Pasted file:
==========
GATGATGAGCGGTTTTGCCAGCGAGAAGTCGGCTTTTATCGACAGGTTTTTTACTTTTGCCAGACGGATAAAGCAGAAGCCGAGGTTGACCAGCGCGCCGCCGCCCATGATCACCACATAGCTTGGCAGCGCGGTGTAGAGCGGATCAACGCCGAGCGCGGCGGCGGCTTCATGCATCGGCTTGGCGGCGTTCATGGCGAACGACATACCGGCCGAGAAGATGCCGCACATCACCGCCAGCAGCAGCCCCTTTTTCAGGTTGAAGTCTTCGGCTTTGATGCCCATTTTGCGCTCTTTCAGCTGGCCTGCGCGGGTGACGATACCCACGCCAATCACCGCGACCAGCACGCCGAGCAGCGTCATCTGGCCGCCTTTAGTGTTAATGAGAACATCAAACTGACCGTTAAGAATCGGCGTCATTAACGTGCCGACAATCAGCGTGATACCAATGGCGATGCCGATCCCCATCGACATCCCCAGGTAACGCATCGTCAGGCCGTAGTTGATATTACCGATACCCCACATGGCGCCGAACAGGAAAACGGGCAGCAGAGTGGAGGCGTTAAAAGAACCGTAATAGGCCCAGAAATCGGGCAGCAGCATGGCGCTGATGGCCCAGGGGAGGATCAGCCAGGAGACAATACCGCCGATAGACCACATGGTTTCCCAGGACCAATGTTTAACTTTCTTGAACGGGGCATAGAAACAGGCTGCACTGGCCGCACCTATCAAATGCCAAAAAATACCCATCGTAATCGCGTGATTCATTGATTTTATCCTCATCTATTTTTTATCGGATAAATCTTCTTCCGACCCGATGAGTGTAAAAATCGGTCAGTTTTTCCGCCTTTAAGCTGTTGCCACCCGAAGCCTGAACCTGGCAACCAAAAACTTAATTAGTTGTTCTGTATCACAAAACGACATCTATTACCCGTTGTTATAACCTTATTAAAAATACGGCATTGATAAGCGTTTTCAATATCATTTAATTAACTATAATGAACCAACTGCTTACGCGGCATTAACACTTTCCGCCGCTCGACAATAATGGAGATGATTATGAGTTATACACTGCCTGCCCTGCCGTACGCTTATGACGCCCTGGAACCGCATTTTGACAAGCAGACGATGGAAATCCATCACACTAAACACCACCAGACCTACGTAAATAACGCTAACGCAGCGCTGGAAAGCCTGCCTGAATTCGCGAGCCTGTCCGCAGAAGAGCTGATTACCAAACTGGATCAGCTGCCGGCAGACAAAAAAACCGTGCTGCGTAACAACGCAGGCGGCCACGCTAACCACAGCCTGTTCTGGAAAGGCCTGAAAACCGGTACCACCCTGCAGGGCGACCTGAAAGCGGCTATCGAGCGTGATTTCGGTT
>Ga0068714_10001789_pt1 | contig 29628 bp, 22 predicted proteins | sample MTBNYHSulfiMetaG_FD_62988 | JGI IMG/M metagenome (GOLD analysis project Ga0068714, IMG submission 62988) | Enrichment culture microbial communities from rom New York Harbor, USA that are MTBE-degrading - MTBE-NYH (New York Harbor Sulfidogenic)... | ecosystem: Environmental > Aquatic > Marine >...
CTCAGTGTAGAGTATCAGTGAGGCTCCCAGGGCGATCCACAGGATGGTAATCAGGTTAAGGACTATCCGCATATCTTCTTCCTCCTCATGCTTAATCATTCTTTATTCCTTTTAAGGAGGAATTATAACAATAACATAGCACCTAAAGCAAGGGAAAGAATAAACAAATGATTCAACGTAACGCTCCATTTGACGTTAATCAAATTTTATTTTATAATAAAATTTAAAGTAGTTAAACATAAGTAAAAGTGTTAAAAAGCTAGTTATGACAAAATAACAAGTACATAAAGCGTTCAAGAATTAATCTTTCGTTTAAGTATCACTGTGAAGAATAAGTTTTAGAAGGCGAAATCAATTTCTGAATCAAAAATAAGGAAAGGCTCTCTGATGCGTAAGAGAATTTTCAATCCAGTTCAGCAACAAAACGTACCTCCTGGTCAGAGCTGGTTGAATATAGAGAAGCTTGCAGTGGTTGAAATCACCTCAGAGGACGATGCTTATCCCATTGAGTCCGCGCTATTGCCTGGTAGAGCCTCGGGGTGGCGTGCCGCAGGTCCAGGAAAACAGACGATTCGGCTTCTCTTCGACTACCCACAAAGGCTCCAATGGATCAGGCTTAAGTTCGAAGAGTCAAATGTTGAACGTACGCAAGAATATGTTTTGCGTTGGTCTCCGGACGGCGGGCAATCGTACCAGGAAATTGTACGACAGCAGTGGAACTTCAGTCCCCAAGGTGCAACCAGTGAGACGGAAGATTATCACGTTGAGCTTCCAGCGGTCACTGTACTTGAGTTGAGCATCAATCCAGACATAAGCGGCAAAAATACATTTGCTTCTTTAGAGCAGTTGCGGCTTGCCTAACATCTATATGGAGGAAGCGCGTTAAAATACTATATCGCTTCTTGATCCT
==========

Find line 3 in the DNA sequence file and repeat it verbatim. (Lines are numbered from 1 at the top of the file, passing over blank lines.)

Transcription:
CTCAGTGTAGAGTATCAGTGAGGCTCCCAGGGCGATCCACAGGATGGTAATCAGGTTAAGGACTATCCGCATATCTTCTTCCTCCTCATGCTTAATCATTCTTTATTCCTTTTAAGGAGGAATTATAACAATAACATAGCACCTAAAGCAAGGGAAAGAATAAACAAATGATTCAACGTAACGCTCCATTTGACGTTAATCAAATTTTATTTTATAATAAAATTTAAAGTAGTTAAACATAAGTAAAAGTGTTAAAAAGCTAGTTATGACAAAATAACAAGTACATAAAGCGTTCAAGAATTAATCTTTCGTTTAAGTATCACTGTGAAGAATAAGTTTTAGAAGGCGAAATCAATTTCTGAATCAAAAATAAGGAAAGGCTCTCTGATGCGTAAGAGAATTTTCAATCCAGTTCAGCAACAAAACGTACCTCCTGGTCAGAGCTGGTTGAATATAGAGAAGCTTGCAGTGGTTGAAATCACCTCAGAGGACGATGCTTATCCCATTGAGTCCGCGCTATTGCCTGGTAGAGCCTCGGGGTGGCGTGCCGCAGGTCCAGGAAAACAGACGATTCGGCTTCTCTTCGACTACCCACAAAGGCTCCAATGGATCAGGCTTAAGTTCGAAGAGTCAAATGTTGAACGTACGCAAGAATATGTTTTGCGTTGGTCTCCGGACGGCGGGCAATCGTACCAGGAAATTGTACGACAGCAGTGGAACTTCAGTCCCCAAGGTGCAACCAGTGAGACGGAAGATTATCACGTTGAGCTTCCAGCGGTCACTGTACTTGAGTTGAGCATCAATCCAGACATAAGCGGCAAAAATACATTTGCTTCTTTAGAGCAGTTGCGGCTTGCCTAACATCTATATGGAGGAAGCGCGTTAAAATACTATATCGCTTCTTGATCCT